Source: http://www.newschief.com, January 27, 2012
By: Mary Hurst
An environmental cleanup has started on the old Louis Matthews’ property. The late Matthews had operated a filling station and automotive repair business on the property.
The Florida Department of Environmental Protection began the environmental clean-up this week with grant funds. The property is now owned by Bertha Matthews, his widow.
Mayor Peter Rust, 70, said Monday, during the City Commission’s regular meeting, the property used to be a Sinclair gas station when he was 11.
When the federal government’s Superfund funding was cut, the DEP put many of the Superfund sites on a list.
Now it’s Davenport’s turn to get a clean up, City Amy Arrington said.
Hank Harrison told commissioners the gas tanks would have to be removed and that surrounding soil decontaminated.
A series of wells are being installed not only to monitor the contamination but to treat and remove it as well.
Since the work has just begun, they didn’t know how long the process will take.
In other business, the commissioners learned that major repairs had to be done on each of the city’s two fire engines, costing about $15,000.
“If we didn’t do these repairs, we would have no operating fire engines,” Arrington said.
Rust reminisced about the Sinclair station and the fire engines saying that when he was a boy, the city didn’t have to worry about functioning fire engines because fire trucks’s engines were horses.
“They were literally horse-powered,” Commissioner Crystal Williams quipped.
Commissioners also learned that the bid process on the city’s proposed sewer installation and wastewater plant construction project has been once again delayed by the U.S. Department of Agriculture.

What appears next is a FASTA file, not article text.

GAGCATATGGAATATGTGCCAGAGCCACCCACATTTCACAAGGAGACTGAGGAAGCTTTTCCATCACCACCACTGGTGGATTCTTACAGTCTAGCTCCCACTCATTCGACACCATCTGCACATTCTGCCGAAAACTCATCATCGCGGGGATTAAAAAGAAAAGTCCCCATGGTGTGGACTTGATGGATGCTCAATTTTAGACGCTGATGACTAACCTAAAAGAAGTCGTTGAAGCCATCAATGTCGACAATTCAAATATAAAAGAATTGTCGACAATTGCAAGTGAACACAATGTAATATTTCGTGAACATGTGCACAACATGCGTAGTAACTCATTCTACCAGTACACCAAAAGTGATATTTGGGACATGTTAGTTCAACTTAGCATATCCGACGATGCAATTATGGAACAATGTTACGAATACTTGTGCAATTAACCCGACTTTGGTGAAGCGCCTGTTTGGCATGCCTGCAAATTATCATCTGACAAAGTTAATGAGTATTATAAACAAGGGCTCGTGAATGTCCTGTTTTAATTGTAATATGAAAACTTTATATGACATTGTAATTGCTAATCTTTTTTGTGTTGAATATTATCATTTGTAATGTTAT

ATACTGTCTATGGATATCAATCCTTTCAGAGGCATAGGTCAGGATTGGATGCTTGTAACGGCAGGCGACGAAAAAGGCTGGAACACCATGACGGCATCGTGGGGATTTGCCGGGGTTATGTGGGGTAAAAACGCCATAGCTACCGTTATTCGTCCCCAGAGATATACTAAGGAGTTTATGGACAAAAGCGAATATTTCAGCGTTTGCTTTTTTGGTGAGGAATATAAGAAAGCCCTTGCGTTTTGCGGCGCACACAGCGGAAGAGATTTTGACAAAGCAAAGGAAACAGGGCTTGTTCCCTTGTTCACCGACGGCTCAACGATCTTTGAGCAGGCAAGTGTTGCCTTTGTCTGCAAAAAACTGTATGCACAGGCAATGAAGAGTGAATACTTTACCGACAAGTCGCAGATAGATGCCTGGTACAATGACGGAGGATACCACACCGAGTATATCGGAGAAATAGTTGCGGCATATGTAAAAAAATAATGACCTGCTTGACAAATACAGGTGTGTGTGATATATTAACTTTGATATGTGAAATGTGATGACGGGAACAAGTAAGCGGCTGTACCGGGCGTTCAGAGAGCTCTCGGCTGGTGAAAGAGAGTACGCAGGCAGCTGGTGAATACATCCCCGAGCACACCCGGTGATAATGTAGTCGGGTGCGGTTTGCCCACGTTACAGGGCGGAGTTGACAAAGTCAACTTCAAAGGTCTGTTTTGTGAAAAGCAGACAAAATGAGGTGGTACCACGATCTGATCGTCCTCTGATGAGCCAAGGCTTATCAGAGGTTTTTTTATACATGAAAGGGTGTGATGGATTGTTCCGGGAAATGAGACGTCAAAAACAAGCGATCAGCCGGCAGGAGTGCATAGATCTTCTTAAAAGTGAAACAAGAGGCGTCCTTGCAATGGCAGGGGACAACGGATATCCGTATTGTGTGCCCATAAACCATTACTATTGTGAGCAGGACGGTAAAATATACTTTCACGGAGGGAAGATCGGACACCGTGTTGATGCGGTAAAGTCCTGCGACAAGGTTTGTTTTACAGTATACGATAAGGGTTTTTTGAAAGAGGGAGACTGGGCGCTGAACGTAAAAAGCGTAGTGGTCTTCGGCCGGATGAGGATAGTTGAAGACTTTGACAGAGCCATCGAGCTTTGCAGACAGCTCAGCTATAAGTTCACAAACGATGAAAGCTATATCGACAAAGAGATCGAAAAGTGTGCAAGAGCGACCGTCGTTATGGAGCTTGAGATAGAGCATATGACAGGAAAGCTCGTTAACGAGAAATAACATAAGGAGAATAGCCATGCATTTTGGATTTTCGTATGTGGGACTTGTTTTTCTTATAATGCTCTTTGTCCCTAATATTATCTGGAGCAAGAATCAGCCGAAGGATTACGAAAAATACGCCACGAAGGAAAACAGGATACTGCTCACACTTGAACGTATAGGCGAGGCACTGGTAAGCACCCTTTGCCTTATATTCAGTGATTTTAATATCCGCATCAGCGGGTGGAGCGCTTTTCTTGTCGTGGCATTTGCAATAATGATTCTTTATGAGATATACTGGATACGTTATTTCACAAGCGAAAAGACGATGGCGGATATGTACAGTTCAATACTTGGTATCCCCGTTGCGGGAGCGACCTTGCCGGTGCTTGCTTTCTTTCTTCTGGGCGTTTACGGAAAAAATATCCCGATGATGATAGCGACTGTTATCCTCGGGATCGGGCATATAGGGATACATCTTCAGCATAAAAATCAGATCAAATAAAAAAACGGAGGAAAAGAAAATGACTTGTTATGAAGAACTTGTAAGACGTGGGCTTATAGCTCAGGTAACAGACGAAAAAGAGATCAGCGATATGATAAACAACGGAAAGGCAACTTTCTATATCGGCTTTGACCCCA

“They told us all we had to do was write a letter, which we did,” Arrington said. “But now, they’ve come back with four or five things they want us to do. So, we’re doing them.”
The U.S. Department of Agriculture had awarded a $2.3 million grant for septic tank abatement, which city officials had assumed over the eight years the project has been in the works would pay the costs of residents’ hooking up to the new sewer collection system.
Late word from the USDA last fall was that the city could not use the money for hookups or to pay impact fees.
In all, the city has obtained a $4.9 million USDA loan, in addition to the grant, of which the city can only use $500,000 for septic tank abatement.
The city is also ready to issue an additional $4.9 million in bonds but won’t until the matter is brought to city residents in a town meeting.
If the city pays the hookup and impact fees, it will have to add the additional $1.5 million to the bond issue.
The commission could decide to hook into the existing Haines City or Polk County systems but would still have to pay to install the sewer system.
If the city did not pay hookup fees, but did pay residents’ impact fees, it would have a $1.1 million deficit, which is why the funds would have to be borrowed.
If residents were to pay for hook-up and impact fees, the city would come out $623 in the black on the project.